This took some time for Sung-min to digest. An expert with knives and an expert killer. His father. It seemed like some kind of fairy tale.

Then it hit him. He said, “My father left me two knives. Throwing knives.”

“Ah,” said Kang Yu, “do you have those with you?”

“I do,” said Sung-min. “He,” he turned to the man, “has them right now.”

“Chul-soo,” said Yu, “please let me see them.”

The man brought them around the desk and handed them to him. Kang Yu undid the string and opened them up in front of him. “How beautiful,” he said. “I bought these for him?”

Sung-min nodded.

“Yes, these are the finest knives made here in Korea. I gave them to him for his thirty-fifth birthday. It was just before I left Honolulu. He stayed with on working with my son, Byung, who took over my operations there. My son used him many times to take care of any business problems he encountered. And Lieutenant David Chan was the last problem your father took care of before he left for Seoul.”

“When you say he killed this Lieutenant, was it someone in the military?”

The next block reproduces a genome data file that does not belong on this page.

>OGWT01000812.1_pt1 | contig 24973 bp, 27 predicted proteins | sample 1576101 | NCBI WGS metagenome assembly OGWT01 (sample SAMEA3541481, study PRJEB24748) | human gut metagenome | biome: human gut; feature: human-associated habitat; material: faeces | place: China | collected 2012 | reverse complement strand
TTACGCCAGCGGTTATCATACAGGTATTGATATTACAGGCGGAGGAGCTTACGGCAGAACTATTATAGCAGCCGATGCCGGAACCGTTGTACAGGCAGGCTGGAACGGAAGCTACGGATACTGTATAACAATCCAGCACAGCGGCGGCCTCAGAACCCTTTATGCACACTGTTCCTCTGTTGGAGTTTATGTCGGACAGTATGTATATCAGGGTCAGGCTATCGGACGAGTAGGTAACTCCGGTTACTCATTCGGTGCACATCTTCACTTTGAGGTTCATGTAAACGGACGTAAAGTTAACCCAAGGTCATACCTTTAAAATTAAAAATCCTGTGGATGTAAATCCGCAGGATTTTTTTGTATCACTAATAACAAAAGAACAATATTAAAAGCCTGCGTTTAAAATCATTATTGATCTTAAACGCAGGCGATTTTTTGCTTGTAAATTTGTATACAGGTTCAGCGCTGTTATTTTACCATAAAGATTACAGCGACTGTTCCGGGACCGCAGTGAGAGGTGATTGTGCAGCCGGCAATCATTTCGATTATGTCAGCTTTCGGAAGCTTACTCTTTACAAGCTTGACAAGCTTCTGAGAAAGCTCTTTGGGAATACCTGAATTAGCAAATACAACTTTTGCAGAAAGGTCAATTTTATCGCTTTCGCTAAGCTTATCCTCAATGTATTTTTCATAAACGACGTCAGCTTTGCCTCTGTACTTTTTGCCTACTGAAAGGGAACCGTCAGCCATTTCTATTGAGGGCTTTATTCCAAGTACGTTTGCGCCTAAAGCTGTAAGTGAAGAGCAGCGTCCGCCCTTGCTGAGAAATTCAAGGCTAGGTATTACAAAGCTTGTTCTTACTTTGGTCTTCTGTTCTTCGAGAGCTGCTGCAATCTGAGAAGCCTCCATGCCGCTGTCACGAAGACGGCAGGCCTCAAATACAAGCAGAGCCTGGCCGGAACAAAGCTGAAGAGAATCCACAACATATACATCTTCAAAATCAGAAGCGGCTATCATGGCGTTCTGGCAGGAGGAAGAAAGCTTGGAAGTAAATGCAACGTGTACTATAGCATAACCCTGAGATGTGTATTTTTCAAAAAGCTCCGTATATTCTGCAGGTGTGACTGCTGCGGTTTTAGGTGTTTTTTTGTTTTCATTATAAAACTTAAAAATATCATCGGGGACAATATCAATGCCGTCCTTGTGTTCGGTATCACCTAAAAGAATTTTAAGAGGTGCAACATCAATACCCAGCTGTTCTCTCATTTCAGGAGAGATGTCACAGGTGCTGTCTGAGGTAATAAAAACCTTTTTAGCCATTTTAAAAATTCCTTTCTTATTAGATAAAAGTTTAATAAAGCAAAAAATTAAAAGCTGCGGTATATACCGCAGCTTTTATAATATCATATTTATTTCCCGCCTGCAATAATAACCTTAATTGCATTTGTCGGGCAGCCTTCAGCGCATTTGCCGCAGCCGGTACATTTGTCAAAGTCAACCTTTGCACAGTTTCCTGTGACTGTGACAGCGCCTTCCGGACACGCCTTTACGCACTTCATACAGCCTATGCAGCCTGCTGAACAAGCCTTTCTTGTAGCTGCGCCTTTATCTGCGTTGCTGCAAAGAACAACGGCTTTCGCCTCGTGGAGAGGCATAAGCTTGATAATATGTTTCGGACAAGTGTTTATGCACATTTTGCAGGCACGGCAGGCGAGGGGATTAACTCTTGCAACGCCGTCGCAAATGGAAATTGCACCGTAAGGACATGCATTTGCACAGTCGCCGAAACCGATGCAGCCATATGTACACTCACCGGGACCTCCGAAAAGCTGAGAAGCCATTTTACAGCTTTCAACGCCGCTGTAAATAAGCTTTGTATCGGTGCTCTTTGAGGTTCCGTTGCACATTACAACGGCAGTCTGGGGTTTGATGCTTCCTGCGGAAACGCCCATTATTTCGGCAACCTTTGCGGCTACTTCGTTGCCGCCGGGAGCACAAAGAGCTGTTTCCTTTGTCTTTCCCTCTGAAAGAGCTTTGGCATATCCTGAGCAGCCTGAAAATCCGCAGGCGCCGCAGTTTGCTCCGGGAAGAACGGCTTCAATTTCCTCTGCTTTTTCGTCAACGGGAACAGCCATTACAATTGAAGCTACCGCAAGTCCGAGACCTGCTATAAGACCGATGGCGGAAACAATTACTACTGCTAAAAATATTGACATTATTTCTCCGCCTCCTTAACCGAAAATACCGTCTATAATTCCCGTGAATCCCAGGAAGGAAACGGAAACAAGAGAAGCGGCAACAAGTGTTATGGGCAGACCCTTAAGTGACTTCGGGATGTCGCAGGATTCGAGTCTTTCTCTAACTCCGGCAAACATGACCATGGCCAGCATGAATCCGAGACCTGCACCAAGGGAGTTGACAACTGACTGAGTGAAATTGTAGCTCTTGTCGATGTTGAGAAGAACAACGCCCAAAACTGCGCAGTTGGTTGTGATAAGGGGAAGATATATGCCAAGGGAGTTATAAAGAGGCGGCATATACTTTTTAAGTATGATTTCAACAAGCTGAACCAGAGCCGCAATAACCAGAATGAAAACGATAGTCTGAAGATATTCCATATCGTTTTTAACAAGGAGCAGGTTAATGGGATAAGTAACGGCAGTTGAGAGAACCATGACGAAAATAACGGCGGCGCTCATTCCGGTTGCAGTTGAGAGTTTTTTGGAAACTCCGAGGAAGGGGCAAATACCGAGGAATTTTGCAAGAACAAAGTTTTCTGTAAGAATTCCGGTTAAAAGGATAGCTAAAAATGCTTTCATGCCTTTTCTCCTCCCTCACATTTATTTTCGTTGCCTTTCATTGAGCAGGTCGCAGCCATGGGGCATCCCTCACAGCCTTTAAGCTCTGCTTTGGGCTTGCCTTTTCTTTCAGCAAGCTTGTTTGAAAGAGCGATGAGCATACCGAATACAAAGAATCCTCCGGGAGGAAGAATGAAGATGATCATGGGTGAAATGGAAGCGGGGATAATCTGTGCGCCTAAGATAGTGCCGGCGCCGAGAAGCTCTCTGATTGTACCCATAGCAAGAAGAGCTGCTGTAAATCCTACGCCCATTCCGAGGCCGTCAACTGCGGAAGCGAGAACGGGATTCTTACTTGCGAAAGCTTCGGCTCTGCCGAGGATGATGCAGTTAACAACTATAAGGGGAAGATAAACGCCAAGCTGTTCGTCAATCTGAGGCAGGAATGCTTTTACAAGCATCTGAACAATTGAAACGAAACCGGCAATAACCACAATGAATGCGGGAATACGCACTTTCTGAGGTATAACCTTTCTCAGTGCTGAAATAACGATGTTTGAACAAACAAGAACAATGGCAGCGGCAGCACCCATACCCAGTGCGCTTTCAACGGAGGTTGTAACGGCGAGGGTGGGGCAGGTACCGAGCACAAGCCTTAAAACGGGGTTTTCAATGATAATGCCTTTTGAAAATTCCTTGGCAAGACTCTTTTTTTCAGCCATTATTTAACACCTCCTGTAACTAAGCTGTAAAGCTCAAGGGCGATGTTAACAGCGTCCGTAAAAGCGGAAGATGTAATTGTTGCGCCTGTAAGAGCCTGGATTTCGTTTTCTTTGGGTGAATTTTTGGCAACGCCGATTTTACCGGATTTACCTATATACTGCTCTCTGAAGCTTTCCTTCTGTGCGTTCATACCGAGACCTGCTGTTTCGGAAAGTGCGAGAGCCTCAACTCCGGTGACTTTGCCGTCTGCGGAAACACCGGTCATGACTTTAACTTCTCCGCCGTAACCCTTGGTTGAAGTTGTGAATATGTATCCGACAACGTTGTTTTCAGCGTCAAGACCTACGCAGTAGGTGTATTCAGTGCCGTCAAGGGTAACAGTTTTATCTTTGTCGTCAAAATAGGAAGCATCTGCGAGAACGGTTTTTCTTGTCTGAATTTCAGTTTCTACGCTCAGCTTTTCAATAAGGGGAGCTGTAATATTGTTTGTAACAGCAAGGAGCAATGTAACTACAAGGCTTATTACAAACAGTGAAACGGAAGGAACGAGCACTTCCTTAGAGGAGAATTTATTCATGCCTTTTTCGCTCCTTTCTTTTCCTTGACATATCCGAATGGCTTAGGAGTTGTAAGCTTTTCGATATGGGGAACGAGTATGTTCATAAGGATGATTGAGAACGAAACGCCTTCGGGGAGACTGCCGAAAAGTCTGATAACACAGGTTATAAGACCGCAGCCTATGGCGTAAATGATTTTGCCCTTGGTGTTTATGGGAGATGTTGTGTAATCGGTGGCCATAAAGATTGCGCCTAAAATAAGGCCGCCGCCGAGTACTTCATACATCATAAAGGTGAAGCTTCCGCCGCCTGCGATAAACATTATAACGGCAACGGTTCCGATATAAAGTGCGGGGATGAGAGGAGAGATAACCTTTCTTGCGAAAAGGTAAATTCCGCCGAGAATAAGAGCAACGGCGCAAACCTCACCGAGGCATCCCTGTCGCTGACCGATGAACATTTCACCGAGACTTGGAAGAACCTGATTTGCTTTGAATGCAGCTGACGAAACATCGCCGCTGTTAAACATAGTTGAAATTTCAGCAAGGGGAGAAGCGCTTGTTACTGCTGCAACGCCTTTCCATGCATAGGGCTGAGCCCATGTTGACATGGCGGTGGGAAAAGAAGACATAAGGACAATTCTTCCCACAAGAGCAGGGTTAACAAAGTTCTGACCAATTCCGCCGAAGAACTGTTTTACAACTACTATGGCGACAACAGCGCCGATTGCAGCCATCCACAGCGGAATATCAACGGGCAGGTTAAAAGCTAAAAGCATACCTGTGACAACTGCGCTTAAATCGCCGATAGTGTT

Kang Yu’s lip curled and his eyes turned icy black. “No, not the military. He was an officer in the Honolulu Police Department, and he was relentless in his determination to tear my business down. He never ceased in that burning desire to destroy everything I’d spent my entire life working for, so finally, my son had your father kill Chan.”

“And you say that’s when he moved back to Korea?” asked Sung-min.

“Yes. I will give him this. Chan, next to his father, and his father’s partner, Chang Apana, was the finest mind that had ever served the Honolulu Police Department. He was a worthy adversary, to say the least, and had it not been for my connections with various well-placed friends, who knows but he would have succeeded in his quest to destroy me.”